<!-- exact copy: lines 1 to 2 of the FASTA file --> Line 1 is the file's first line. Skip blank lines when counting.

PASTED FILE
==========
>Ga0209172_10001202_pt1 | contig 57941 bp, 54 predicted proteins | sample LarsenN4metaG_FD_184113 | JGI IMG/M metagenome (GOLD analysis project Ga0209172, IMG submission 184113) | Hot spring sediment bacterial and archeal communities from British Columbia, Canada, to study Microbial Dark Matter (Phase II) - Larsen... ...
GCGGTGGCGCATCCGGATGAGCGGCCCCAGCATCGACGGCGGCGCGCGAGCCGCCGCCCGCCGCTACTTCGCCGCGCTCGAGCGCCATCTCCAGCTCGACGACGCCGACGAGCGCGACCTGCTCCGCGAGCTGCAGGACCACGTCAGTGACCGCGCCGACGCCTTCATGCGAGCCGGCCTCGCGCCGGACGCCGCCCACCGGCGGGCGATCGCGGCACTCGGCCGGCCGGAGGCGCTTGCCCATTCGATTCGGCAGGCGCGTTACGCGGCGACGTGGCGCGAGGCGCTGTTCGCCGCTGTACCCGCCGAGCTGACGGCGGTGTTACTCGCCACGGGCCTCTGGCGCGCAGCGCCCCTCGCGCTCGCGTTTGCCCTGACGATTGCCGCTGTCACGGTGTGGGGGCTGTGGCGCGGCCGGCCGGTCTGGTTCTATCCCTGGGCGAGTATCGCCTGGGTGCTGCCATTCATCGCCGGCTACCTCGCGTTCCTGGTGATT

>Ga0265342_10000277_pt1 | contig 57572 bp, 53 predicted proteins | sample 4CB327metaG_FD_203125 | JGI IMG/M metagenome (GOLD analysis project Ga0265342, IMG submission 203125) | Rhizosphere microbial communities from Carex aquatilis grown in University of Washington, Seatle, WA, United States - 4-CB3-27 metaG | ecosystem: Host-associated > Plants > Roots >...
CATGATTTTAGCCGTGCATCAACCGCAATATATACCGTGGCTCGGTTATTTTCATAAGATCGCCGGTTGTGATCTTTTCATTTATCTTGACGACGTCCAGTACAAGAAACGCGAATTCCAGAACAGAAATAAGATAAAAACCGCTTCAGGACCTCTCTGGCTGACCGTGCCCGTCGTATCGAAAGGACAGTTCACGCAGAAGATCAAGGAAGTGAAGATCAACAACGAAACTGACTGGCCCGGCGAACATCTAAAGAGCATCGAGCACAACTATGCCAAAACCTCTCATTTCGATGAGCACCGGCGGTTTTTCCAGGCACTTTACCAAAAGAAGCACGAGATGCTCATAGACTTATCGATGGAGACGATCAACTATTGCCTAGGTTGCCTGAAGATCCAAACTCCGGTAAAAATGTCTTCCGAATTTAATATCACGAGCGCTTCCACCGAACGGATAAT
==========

>Ga0209172_10001202_pt1 | contig 57941 bp, 54 predicted proteins | sample LarsenN4metaG_FD_184113 | JGI IMG/M metagenome (GOLD analysis project Ga0209172, IMG submission 184113) | Hot spring sediment bacterial and archeal communities from British Columbia, Canada, to study Microbial Dark Matter (Phase II) - Larsen... ...
GCGGTGGCGCATCCGGATGAGCGGCCCCAGCATCGACGGCGGCGCGCGAGCCGCCGCCCGCCGCTACTTCGCCGCGCTCGAGCGCCATCTCCAGCTCGACGACGCCGACGAGCGCGACCTGCTCCGCGAGCTGCAGGACCACGTCAGTGACCGCGCCGACGCCTTCATGCGAGCCGGCCTCGCGCCGGACGCCGCCCACCGGCGGGCGATCGCGGCACTCGGCCGGCCGGAGGCGCTTGCCCATTCGATTCGGCAGGCGCGTTACGCGGCGACGTGGCGCGAGGCGCTGTTCGCCGCTGTACCCGCCGAGCTGACGGCGGTGTTACTCGCCACGGGCCTCTGGCGCGCAGCGCCCCTCGCGCTCGCGTTTGCCCTGACGATTGCCGCTGTCACGGTGTGGGGGCTGTGGCGCGGCCGGCCGGTCTGGTTCTATCCCTGGGCGAGTATCGCCTGGGTGCTGCCATTCATCGCCGGCTACCTCGCGTTCCTGGTGATT